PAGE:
Does fear limit your willingness to risk?

Copyright © 2011 Sandra Kischuk and Living Beyond Limits. Unauthorized use and/or duplication of this material without express and written permission from this blog’s author and/or owner is strictly prohibited. Excerpts and links may be used, provided that full and clear credit is given to Sandra Kischuk and Living Beyond Limits with appropriate and specific direction to the original content.

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Ain’t It Awful


How many times do you hear some version of the “Ain’t it Awful” game? As long as we complain about a situation, as long as we recognize it, we feel as if our duty has been done. The “Ain’t it Awful Game” can be played forever because as long as it is being played, no resolution is formulated and no action taken. If the problem is fixed, the game can’t be played, because it ain’t awful anymore!

Stop for a second and really think about what was just said.

What in your life have you dismissed with “ain’t it awful”?

The mess in your linen closet? The pile of things by your back door?

The political status of your community?

The car that keeps breaking down at the most inopportune times?

Ain’t it awful?

Ask yourself how much energy you spend complaining about whatever it is, or hiding it, like the lady I knew who stored her dirty dishes in the oven so visitors would not see that she hadn’t washed them. For a long time.

If we really think about it, is this what we want? Is a fairy godmother poised beside the stage, ready to wave her magic wand and make events happen, things we don’t even have the courage to envision? We grow up being told there is a prince (or princess) coming to rescue us; that we might win the lottery and our problems will evaporate; that if we just stay good enough, long enough, our efforts will be rewarded. Too late, we realize the prince is never coming and those few who win the lottery don’t find monetary remuneration the solution to their unhappiness.

Are you using “Ain’t it Awful” as an easy way to avoid dealing with something?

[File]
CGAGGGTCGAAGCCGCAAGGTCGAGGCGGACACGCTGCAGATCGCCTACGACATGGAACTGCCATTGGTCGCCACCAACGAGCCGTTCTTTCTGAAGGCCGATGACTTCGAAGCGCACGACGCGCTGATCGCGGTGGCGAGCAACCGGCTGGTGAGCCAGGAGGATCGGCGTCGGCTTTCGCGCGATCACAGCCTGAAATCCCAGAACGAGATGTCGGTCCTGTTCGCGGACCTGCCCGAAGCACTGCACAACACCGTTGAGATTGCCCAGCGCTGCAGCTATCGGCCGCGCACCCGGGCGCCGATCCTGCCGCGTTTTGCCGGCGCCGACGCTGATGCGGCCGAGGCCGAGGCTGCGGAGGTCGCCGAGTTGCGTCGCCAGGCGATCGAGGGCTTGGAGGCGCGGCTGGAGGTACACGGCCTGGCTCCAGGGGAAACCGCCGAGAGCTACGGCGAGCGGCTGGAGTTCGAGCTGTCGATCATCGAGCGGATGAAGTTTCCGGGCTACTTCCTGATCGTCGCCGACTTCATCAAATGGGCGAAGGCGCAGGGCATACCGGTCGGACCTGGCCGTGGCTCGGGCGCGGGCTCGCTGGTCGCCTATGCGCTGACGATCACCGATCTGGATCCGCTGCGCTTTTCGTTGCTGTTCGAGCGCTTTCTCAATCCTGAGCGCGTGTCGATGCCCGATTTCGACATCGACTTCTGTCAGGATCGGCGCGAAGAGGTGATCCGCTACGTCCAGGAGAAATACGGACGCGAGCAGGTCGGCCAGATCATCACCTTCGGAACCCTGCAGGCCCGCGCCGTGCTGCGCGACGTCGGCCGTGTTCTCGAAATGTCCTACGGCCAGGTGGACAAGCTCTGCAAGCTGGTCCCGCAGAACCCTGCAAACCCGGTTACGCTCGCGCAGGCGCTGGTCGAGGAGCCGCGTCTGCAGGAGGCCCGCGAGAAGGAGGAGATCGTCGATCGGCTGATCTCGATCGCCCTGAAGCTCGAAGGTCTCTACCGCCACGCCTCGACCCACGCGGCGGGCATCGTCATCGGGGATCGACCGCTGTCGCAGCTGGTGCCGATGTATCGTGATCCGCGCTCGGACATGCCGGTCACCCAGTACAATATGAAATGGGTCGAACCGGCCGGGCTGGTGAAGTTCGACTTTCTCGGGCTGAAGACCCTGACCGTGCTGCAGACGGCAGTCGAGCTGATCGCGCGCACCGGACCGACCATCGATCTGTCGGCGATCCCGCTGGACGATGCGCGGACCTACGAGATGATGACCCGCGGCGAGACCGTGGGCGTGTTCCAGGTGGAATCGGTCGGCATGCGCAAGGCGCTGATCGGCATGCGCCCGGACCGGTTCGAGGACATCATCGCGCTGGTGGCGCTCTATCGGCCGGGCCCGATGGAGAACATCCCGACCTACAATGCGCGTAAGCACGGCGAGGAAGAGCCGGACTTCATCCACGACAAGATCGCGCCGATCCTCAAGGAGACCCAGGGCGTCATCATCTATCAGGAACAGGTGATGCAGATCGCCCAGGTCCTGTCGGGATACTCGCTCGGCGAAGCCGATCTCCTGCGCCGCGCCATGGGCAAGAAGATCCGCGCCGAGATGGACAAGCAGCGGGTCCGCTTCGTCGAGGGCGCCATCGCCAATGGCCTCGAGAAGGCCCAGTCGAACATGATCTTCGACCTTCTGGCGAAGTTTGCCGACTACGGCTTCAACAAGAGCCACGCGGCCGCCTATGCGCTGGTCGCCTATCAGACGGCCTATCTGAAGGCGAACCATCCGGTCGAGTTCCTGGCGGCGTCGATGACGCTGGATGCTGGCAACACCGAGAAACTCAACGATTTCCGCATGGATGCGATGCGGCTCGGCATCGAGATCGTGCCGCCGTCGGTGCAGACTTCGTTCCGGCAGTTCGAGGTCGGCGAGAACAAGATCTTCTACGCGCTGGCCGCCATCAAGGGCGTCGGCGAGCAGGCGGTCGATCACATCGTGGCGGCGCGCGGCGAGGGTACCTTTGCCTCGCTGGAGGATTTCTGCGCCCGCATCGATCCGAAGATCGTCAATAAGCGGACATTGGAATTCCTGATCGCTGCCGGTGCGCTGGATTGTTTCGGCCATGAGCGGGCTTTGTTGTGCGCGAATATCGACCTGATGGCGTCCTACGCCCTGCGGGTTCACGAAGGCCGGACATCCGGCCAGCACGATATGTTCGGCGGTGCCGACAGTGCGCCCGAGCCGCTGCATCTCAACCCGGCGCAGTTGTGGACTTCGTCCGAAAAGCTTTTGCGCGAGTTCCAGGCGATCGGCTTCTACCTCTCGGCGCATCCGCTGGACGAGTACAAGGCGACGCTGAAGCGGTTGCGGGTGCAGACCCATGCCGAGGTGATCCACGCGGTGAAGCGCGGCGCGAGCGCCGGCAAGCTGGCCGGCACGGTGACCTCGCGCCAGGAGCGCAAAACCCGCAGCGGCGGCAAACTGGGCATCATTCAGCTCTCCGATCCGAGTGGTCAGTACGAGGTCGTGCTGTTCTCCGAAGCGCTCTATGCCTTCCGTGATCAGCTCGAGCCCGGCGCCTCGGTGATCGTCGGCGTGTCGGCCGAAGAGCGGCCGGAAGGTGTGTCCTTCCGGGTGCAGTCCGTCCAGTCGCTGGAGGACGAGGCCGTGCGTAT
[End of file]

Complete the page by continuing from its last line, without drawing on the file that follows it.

What would happen if you took just one positive step toward changing that “awful” something?

Are you ready to do it?

Copyright © 2011 Sandra Kischuk and Living Beyond Limits. Unauthorized use and/or duplication of this material without express and written permission from this blog’s author and/or owner is strictly prohibited. Excerpts and links may be used, provided that full and clear credit is given to Sandra Kischuk and Living Beyond Limits with appropriate and specific direction to the original content.

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Value of Redundancy


It’s nice that visionaries developed the new ways of animation that brought us from King Kong to Jurassic Park. Our lives would not be the same if someone had not developed the computer chip, and the idea of the personal computer had not become a pervasive reality. But only a few of us are Steven Spielberg or Steven Jobs or Bill Gates.

Repeatedly, I made the assumption that an idea had to be completely new and original to have validity. There was no merit in redundancy. Then, I rethought that idea. And this was marvelously freeing.

Training in an unrelated area taught me that no system should have a single point of failure; that is, incapacitating one component should not cause the whole system to fail. Extending that to any area implies that having a backup may mean the difference between failure and success. Just as repetition creates a pattern (without repetition of a component or a number of components, there is no pattern), restating an idea may make the difference between understanding a concept or having it remain an amorphous cloud.